Puku Review
by K. Astre
December 2018

In “Chasing Shadows,” author, Palesa Manaleng, tells an emotional story through the eyes of Muvuseni Themba Dumakude, a thoughtful eighteen-year-old who nostalgically reflects on his family’s difficult past as he moves towards his future. Born and raised in KwaZulu-Natal, Muvuseni journeys to Soweto in hopes of discovering parts of himself and a relationship with a father that has left him with nothing, but questions and feelings of abandonment. What he finds fuels his path forward and leaves the reader with an understanding that his life will forever be changed.  

Manaleng’s writing is straightforward, methodical and sets the tone for a somber tale of a family whose patriarch allows his ego and desire to convince him to leave them. She lets her main character seamlessly take the reader between the past and the present as she paints the picture of a teen-aged young man in pain who had learned to deal with deep disappointment by letting go and moving on.

It’s an easy, quick read that still manages to offer depth while examining the complex ways that a family comes together and falls apart. Readers will appreciate Manaleng’s ability to be brief while still breathing life into the characters and moving narrative.

Suitable for young adult readers, aged 15 to 18.


‘Chasing Shadows’

a short story by Palesa Manaleng

The JRB presents the short fiction debut of Palesa ‘Deejay’ Manaleng.


It’s raining, the roads are slippery, the driver sways the taxi left and right to avoid hitting potholes as big as ponds along the road, the sound of mbaqanga hits my ears hard. The music of my people, the songs of heartbreak, love and death. On any other day I would be dancing away with the other passengers as we head to Johannesburg, leaving our homes and families behind. But not on this day. Instead I look out the window of the red and blue kombi and watch as the rain washes away all of yesterday’s hurt and pain, and makes way for a new beginning.

The plastic bag covering the window a seat ahead of me has an opening that lets little splashes of water in, which hit me violently across the face as the vehicle moves faster and more recklessly. Talk of where we are headed fills the taxi as the women in front laugh about what they had left happening in the great city of lights. The man next to me smells of yesterday’s beer and cigarettes, and he recollects last night’s coming of age ceremony for his younger brother. He takes a swig of the brandy burrowed deep in his oversized grey and black jacket. I look at his long nails, grimed with years of dirt, as I decline his offer of a sip.

The smell of home cooked chicken combines with stale beer, cigarettes and the screams of little babies every time we swerve, and slowly rocks me to another world. I adjust my bag on my lap so I can try to stretch out my cramping legs, while the driver yells out that we will stop in a bit for a toilet break and some food. He instructs us not to take forever, as there are people in Johannesburg waiting for him to take them back to KwaZulu-Natal.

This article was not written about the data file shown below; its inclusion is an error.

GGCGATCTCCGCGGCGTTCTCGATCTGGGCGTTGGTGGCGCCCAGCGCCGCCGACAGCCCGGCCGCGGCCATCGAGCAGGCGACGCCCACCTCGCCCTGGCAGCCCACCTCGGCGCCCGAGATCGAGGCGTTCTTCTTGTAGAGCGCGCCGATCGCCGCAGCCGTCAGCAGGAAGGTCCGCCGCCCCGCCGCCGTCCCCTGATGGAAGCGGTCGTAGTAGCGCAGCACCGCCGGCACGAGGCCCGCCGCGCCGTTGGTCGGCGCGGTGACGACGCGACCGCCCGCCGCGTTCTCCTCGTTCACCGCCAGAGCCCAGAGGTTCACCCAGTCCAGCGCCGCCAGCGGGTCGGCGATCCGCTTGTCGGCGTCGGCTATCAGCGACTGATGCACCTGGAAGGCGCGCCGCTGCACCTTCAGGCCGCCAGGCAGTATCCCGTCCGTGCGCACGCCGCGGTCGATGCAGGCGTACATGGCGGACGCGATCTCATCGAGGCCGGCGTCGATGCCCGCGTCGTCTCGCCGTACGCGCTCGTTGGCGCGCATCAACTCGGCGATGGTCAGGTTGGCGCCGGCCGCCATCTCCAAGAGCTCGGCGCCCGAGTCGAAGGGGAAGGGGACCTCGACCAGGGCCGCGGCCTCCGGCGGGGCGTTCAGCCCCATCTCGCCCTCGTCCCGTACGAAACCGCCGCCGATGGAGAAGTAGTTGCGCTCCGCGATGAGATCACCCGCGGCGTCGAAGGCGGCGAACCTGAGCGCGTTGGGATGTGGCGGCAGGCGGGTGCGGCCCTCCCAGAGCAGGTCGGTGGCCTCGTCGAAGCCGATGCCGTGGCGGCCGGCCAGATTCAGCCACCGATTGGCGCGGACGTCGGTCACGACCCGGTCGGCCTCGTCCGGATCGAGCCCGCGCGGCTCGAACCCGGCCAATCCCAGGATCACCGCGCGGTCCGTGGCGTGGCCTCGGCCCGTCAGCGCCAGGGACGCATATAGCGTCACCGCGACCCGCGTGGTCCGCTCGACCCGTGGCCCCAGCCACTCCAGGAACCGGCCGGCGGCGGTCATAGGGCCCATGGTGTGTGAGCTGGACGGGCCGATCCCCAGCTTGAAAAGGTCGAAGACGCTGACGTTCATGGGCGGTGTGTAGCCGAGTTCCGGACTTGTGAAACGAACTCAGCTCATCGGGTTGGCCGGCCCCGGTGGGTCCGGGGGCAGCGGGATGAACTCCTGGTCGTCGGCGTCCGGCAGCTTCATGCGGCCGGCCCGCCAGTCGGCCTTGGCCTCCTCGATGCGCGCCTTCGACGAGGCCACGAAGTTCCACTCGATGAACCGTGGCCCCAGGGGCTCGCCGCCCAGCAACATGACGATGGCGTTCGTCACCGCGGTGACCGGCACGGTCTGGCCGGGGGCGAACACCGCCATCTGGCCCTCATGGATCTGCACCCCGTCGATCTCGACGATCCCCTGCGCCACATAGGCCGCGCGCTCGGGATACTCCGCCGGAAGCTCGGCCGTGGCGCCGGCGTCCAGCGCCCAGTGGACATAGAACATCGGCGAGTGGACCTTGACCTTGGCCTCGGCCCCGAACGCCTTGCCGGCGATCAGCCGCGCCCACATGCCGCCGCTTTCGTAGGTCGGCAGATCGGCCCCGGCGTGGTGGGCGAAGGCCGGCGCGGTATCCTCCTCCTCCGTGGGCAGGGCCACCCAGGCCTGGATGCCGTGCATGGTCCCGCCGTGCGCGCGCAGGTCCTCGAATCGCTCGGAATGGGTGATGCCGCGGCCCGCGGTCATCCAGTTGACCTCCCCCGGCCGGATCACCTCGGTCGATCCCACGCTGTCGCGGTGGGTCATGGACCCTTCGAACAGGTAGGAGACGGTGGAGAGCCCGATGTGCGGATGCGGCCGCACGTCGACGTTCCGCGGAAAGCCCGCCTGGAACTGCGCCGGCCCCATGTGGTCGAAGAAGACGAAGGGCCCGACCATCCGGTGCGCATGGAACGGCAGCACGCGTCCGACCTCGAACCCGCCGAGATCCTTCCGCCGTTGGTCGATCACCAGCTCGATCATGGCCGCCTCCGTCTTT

My name is Muvuseni Themba Dumakude, the eldest son to Zinhle Dumakude and Zolani Bhekokwakhe Dumakude. I crawled out of my mother’s womb in the early hours of the morning eighteen years ago, screaming to be set free. My naked body was wrapped in sheepskin as my mother lay on the rondavel floor. The village women ululated, thanking the gods, as the men passed around umqombothi. They poured some onto the ground, letting my ancestors drink. Immediately the mountains rumbled and the sky growled, a sign that my forefathers were appeased.

My parents had seven daughters before my arrival and my father was seen as a poor man because of this. He resented my mother for not being able to bear him a son to carry his name further. He had worried that the family name would die with him and he called my mother useless—until I emerged into the world; the warrior he had been craving for all those years.

When my parents met, in the sixties in Durban, my mother had been working in the kitchens in the suburbs of Durban North, cooking for white people and staying in a back room as big as a toilet. But the madam loved her, she gave her all the old clothes to wear, let her eat the scraps that the family did not want, and at times she would even let her pick first any old furniture she liked before it was thrown out.

My father worked on the railway, it was heavy work for anyone. He and the men he worked with built the railway line with their bare hands, working till they could not physically move, for two shillings a week. He stayed in the hostel with the other men, where they shared what little food they could afford to buy after sending money back home to their families and relatives.

Both Zinhle and Zolani, my parents, were originally from KwaZulu-Natal, and they both went home as often as possible. My mother had been taking the madam’s baby for a stroll when my father saw her, he was coming from the commissioner’s office where he had been fixing problems with his dompas. It is said, when he laid eyes on her, he knew she was to be his wife and bear him children.

It had been years since my parents had lived together and, seven daughters later, my father had not married my mother. This angered the elders, as it brought shame to my mother’s family. But my father had insisted he would only marry my mother the day she decided to give him a son. Until then he would not waste a single cow on a woman who could not…

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